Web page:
Quentin Tarantino does it again. Dialogue-centered scenes that established the thrill, the bloodlust-injected violence, the undisputed comical scenes, and the extraordinary style in film-making all-rolled in one movie motivated by the Nazi occupation: Inglourious Basterds.
In spite of the fact that it is inspired on one of the unforgettable tales in the history of (inhu)mankind, Tarantino chose to make it fictional. He created a new account on how these "Basterds" were able to defeat Hitler and the other Germans who followed and hailed his malevolence. The trailer seemed to publicized the movie as a war/action flick and an audience who expected loads of combat in a battle field would surely end up disappointed. Good thing I didn’t expect anything from this film except for the long conversations, which for me, worked this time. The lengthy banters gave fear in some of the scenes especially during the parts when the Nazis were chasing their prey -- the Jewish people.I do not have any reason to unlike the movie, even though I am not a QT-fan. Some may surely hate him for tweaking the reality that occurred years ago, for it seems to disrespect the efforts of the soldiers who died in the war. But for me, it is a film – a work of art embraced by an unusual imagination to provide a new story that would refresh the courage of the heroes who fought for their countrymen.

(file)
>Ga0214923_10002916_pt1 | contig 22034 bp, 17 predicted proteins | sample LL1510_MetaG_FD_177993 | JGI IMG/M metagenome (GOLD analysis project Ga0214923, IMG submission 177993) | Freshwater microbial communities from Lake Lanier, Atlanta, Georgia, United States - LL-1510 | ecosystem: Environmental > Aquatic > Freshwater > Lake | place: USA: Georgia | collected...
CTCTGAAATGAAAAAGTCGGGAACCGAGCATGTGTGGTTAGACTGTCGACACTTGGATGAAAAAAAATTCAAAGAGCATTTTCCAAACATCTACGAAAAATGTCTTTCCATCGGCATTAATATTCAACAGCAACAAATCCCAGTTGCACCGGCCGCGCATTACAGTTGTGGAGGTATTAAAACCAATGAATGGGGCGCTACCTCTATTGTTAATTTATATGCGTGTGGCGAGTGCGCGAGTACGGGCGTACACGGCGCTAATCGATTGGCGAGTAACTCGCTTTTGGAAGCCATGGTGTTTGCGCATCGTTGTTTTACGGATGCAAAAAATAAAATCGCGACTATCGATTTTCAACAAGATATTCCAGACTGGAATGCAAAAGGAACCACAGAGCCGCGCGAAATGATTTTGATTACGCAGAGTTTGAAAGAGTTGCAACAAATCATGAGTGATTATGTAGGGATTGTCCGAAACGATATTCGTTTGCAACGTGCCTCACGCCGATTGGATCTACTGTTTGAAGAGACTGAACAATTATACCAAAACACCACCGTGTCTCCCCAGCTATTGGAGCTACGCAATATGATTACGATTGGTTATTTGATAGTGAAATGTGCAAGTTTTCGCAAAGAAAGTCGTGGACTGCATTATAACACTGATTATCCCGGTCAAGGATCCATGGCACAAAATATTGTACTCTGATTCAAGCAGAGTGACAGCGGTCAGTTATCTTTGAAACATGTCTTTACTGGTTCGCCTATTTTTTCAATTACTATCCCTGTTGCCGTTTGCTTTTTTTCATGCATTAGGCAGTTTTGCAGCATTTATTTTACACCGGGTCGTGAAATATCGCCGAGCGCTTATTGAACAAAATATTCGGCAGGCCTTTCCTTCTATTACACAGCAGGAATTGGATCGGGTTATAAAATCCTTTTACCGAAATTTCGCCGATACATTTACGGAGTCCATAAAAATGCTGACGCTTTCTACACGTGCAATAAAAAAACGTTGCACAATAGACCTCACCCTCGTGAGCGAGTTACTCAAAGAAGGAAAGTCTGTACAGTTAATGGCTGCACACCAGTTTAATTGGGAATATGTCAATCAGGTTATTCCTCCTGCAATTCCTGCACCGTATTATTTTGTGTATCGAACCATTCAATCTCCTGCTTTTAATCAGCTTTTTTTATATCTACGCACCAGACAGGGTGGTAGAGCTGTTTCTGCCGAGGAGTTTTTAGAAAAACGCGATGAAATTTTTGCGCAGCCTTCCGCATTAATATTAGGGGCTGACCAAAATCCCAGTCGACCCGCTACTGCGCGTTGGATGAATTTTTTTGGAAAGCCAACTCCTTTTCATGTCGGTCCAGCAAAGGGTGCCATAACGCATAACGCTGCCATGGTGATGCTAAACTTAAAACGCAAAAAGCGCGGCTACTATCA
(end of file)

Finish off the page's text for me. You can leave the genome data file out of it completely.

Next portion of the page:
Forget history (while watching this movie, at least): because for 153 minutes, justice was served—through the story of Tarantino.